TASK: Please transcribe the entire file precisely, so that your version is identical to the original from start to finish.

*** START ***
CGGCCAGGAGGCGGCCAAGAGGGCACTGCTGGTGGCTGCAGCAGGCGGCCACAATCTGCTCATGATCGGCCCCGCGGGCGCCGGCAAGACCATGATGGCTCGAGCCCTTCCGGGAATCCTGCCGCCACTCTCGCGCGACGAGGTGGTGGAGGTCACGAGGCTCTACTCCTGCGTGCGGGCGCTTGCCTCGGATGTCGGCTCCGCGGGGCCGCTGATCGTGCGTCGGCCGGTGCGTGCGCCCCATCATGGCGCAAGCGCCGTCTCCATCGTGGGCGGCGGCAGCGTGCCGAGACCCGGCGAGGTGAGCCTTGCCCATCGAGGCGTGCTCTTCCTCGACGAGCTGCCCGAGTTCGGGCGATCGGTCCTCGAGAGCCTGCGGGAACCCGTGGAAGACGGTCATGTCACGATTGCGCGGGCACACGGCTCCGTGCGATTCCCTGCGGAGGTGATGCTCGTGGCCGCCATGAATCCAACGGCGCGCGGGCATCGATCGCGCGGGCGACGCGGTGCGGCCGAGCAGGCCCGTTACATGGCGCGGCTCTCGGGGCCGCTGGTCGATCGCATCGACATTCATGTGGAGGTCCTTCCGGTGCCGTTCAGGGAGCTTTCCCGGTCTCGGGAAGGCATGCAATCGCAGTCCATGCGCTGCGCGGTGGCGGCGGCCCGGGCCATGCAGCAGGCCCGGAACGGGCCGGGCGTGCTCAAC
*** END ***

CGGCCAGGAGGCGGCCAAGAGGGCACTGCTGGTGGCTGCAGCAGGCGGCCACAATCTGCTCATGATCGGCCCCGCGGGCGCCGGCAAGACCATGATGGCTCGAGCCCTTCCGGGAATCCTGCCGCCACTCTCGCGCGACGAGGTGGTGGAGGTCACGAGGCTCTACTCCTGCGTGCGGGCGCTTGCCTCGGATGTCGGCTCCGCGGGGCCGCTGATCGTGCGTCGGCCGGTGCGTGCGCCCCATCATGGCGCAAGCGCCGTCTCCATCGTGGGCGGCGGCAGCGTGCCGAGACCCGGCGAGGTGAGCCTTGCCCATCGAGGCGTGCTCTTCCTCGACGAGCTGCCCGAGTTCGGGCGATCGGTCCTCGAGAGCCTGCGGGAACCCGTGGAAGACGGTCATGTCACGATTGCGCGGGCACACGGCTCCGTGCGATTCCCTGCGGAGGTGATGCTCGTGGCCGCCATGAATCCAACGGCGCGCGGGCATCGATCGCGCGGGCGACGCGGTGCGGCCGAGCAGGCCCGTTACATGGCGCGGCTCTCGGGGCCGCTGGTCGATCGCATCGACATTCATGTGGAGGTCCTTCCGGTGCCGTTCAGGGAGCTTTCCCGGTCTCGGGAAGGCATGCAATCGCAGTCCATGCGCTGCGCGGTGGCGGCGGCCCGGGCCATGCAGCAGGCCCGGAACGGGCCGGGCGTGCTCAAC